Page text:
The apostle Paul exhorts us, “If it be possible, as much as lieth in you, live peaceably with all men.” Care should be taken by Christians to give no offense, that the truth may not be evil spoken of. But the text suggests that no amount of diligence and care will preserve this harmony in all cases. Dissensions will arise even between church-members, because they are not Christlike in character. In the home they are oppressive and a reproach to the cause of Christ. Their practices are inconsistent with truth and religion, and to retain them in church fellowship would be unfaithfulness to the Master. The church as a body is to do all in its power to promote union and prevent schisms. If unsound doctrine is introduced, the safety of the flock of Christ will be endangered; and it is the duty of those in authority, who are jealous for the truth as it is in Jesus, to make a firm, decided protest. RH January 16, 1900, par. 7

To those who have been injured without cause these words of Scripture apply, “If it be possible, as much as lieth in you, live peaceably with all men.” Their failure to live at peace with all men is not due to the course they themselves have pursued, but to the envy, jealousy, and evil surmising of those who have been in the wrong. A division is caused. How shall it be healed? Shall the man that has been sinned against, misjudged, and maligned, be called to give an account? Shall he seek for something in his past course by which he can humiliate himself? Shall he acknowledge himself in the wrong for the sake of making peace?—No. If he has tried to do his duty, and has been patient under abuse, he is not to humble himself to acknowledge that he is guilty. He does the offenders great wrong thus to take the guilt upon his soul, admitting that he has given them occasion for their course of action. This is very pleasing to those who have done the work of the enemy; but heaven's books record the facts just as they are. Concessions that are not true from the one who has been wrongfully treated gratify the feelings of the carnal heart. The wrongdoers interpret their position as zeal for God, when in truth it is zeal to do the work of the adversary of souls. They do not dig out of their hearts the root of bitterness, but leave the fibers to spring up when Satan shall stir them again to active growth. RH January 16, 1900, par. 8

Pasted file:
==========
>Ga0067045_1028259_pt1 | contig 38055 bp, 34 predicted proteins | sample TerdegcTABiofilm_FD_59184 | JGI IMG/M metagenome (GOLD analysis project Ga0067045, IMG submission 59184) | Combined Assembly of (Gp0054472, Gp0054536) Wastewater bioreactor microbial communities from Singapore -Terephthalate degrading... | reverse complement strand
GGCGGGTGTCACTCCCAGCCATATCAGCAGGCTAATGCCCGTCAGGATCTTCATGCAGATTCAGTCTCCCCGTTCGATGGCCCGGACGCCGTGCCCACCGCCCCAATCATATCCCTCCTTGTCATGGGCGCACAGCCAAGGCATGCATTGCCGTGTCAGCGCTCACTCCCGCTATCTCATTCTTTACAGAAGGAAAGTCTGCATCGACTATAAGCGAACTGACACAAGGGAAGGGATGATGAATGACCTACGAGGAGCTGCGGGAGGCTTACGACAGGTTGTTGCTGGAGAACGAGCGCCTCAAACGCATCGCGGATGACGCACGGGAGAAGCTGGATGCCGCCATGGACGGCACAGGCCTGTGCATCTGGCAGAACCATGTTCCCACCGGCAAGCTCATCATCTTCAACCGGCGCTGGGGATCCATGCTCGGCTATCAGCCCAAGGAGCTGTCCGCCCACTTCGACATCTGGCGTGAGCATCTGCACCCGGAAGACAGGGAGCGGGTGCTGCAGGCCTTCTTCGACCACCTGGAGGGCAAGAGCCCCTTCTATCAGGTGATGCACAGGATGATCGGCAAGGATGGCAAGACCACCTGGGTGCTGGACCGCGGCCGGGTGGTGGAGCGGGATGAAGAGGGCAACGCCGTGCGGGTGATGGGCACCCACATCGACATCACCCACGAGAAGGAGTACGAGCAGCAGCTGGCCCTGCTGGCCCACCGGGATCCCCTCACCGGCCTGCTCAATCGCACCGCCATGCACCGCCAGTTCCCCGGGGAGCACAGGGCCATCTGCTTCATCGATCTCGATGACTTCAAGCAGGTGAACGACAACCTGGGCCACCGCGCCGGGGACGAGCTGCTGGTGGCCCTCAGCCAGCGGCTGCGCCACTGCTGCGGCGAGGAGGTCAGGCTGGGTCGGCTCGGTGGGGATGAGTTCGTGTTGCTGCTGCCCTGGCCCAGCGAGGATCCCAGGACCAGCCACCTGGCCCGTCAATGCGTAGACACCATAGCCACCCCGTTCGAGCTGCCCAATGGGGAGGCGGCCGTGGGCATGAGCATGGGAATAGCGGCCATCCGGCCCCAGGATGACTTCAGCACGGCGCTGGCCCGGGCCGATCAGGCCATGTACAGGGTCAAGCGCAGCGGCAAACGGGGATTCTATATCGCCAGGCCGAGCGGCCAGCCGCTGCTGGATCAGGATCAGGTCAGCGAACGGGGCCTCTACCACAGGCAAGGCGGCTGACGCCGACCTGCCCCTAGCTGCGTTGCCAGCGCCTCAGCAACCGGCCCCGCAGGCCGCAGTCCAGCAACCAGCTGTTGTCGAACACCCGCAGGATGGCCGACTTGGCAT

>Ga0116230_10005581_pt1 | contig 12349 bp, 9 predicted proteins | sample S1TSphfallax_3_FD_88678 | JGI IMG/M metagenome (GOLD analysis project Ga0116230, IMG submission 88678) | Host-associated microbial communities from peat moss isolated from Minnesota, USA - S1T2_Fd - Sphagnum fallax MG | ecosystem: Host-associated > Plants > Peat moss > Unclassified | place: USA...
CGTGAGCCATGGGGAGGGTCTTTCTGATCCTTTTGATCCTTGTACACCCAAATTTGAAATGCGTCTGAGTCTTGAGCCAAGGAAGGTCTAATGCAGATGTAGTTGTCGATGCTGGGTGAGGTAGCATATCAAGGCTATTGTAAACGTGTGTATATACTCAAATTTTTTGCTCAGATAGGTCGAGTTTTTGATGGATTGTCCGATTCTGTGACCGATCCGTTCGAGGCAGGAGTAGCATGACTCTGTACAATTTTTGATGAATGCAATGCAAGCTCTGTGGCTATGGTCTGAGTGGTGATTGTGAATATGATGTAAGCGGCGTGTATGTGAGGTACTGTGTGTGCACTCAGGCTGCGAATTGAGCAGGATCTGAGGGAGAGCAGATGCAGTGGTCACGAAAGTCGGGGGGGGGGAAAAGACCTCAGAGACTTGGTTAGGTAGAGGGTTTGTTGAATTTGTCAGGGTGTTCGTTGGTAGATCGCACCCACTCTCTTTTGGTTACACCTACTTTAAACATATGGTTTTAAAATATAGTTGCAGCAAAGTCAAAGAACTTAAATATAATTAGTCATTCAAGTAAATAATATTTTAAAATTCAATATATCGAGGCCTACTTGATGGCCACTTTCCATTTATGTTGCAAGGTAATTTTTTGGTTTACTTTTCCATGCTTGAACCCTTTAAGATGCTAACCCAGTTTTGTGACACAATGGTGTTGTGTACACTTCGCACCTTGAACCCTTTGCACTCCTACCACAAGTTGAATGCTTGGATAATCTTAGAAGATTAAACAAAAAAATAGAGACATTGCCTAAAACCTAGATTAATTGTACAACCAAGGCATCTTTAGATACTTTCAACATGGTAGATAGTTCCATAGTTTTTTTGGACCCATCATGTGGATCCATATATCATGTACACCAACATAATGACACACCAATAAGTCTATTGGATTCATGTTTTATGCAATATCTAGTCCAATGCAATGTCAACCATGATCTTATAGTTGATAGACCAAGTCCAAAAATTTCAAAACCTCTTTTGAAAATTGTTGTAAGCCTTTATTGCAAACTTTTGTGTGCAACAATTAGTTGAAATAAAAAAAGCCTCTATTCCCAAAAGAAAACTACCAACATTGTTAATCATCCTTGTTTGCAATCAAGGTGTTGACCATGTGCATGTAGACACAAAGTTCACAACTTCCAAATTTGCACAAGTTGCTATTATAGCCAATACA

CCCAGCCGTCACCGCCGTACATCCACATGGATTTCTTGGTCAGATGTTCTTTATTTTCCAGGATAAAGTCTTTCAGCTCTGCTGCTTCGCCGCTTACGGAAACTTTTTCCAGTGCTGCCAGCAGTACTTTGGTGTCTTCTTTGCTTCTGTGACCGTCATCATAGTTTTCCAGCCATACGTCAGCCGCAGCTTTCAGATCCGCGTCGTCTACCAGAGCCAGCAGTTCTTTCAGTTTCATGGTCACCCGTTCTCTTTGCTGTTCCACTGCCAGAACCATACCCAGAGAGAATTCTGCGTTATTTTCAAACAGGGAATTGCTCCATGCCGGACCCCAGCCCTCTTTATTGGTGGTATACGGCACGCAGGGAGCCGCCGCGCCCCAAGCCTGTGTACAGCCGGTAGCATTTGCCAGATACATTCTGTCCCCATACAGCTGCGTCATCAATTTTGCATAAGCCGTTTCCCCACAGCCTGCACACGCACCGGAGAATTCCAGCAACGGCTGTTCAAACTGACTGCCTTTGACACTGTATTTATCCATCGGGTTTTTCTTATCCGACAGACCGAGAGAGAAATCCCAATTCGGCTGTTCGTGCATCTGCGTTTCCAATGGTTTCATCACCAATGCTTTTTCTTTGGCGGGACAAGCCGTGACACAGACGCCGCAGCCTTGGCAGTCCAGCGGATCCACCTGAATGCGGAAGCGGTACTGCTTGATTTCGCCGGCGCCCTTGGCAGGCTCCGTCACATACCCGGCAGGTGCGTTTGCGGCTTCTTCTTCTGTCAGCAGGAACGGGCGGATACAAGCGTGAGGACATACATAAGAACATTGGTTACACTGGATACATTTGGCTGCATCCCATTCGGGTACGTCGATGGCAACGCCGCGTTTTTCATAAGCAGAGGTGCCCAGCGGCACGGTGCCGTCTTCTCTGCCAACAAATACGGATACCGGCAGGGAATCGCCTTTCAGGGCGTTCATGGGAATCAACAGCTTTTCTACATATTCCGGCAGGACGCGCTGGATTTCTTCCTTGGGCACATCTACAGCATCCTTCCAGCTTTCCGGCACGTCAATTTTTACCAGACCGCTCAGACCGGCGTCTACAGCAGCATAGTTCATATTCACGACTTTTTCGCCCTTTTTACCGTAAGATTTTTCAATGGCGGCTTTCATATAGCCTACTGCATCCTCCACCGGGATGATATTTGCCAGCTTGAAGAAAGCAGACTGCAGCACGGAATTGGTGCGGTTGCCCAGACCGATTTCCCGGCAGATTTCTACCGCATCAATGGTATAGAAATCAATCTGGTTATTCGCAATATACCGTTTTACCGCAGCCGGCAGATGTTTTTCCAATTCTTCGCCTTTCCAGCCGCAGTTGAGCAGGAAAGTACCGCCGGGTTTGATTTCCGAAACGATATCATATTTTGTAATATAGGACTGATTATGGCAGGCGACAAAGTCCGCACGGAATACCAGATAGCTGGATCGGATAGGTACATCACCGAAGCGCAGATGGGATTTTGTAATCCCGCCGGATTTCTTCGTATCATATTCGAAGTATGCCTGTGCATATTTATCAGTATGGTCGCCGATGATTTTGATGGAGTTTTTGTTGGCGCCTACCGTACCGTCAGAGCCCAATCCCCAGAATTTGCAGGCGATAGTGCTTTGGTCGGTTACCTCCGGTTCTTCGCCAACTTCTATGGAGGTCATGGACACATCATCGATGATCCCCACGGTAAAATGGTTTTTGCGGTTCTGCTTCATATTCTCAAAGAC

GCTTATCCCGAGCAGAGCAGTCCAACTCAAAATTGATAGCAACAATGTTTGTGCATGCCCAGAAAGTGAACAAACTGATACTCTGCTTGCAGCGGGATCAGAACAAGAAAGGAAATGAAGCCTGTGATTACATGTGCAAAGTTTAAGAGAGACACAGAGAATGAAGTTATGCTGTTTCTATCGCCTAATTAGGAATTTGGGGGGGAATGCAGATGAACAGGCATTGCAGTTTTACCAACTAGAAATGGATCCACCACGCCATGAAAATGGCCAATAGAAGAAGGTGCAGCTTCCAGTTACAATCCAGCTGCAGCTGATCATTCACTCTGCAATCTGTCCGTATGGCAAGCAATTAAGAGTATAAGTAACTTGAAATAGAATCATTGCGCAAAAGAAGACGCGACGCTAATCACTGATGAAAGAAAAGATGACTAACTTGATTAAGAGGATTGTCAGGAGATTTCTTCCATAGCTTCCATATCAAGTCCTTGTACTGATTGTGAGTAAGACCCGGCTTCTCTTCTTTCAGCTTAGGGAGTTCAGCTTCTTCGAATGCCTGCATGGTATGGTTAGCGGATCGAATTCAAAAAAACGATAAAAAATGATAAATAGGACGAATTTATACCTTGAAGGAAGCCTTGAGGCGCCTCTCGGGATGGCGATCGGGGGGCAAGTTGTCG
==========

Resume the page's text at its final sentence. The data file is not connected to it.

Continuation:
There is a work for us to do. We must begin here to cultivate the meekness of Christ. There are stern battles for us to fight against our traits of character that leads us to decisions that make it hard and unfavorable for others. We are not commended by God for a zeal that savors of pharisaism; for this is not of Christ. We are not to go to an extreme in false charity, neither are we to follow a course of unbending severity in cases where kindness and mercy and love would have a telling power. The ax must be laid at the root of the tree. True conversion is needed. Heart work is essential. The nature must be renewed after the divine image, until the work of grace is completed in the soul. RH January 16, 1900, par. 9